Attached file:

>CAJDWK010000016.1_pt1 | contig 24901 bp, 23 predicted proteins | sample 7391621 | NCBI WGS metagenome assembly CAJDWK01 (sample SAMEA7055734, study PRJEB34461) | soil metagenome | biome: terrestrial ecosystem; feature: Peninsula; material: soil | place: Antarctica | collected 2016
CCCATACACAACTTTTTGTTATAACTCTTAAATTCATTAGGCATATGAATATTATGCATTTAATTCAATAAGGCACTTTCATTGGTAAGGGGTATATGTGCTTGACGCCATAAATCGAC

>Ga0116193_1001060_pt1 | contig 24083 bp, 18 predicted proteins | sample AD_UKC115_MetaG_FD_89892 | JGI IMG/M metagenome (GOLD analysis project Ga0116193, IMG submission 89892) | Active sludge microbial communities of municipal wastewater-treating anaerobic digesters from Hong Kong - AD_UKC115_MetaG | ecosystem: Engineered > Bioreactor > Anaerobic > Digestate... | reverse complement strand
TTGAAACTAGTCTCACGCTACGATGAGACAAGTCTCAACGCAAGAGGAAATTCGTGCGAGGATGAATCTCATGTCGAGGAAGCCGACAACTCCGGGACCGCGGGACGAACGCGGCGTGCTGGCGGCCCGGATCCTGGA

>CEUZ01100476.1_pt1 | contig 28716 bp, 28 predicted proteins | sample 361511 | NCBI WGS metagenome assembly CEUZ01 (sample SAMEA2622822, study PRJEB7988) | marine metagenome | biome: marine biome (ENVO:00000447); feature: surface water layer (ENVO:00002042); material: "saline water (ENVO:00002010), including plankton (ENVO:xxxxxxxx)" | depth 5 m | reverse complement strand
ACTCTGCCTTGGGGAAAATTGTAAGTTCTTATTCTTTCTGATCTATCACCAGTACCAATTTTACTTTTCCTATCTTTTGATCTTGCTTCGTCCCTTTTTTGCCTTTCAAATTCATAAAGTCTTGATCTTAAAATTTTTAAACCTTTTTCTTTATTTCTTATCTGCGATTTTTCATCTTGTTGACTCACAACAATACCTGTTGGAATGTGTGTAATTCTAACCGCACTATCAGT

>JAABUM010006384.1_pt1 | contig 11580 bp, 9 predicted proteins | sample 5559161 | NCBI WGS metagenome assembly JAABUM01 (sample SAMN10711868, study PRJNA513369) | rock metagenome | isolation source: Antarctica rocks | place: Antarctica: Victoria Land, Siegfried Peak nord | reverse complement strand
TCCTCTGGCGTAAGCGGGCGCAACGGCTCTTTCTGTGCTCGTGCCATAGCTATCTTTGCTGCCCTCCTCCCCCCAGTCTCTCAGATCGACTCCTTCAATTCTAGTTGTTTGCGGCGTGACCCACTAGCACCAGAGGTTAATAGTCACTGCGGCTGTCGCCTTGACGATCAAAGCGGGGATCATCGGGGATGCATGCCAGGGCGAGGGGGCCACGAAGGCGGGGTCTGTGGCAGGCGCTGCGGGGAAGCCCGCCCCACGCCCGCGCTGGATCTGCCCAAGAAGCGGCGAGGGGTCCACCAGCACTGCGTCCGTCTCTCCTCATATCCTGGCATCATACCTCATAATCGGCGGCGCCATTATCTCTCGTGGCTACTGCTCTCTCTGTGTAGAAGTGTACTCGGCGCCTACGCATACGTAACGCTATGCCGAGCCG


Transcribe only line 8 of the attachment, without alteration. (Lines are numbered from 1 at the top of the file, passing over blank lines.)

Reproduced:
TCCTCTGGCGTAAGCGGGCGCAACGGCTCTTTCTGTGCTCGTGCCATAGCTATCTTTGCTGCCCTCCTCCCCCCAGTCTCTCAGATCGACTCCTTCAATTCTAGTTGTTTGCGGCGTGACCCACTAGCACCAGAGGTTAATAGTCACTGCGGCTGTCGCCTTGACGATCAAAGCGGGGATCATCGGGGATGCATGCCAGGGCGAGGGGGCCACGAAGGCGGGGTCTGTGGCAGGCGCTGCGGGGAAGCCCGCCCCACGCCCGCGCTGGATCTGCCCAAGAAGCGGCGAGGGGTCCACCAGCACTGCGTCCGTCTCTCCTCATATCCTGGCATCATACCTCATAATCGGCGGCGCCATTATCTCTCGTGGCTACTGCTCTCTCTGTGTAGAAGTGTACTCGGCGCCTACGCATACGTAACGCTATGCCGAGCCG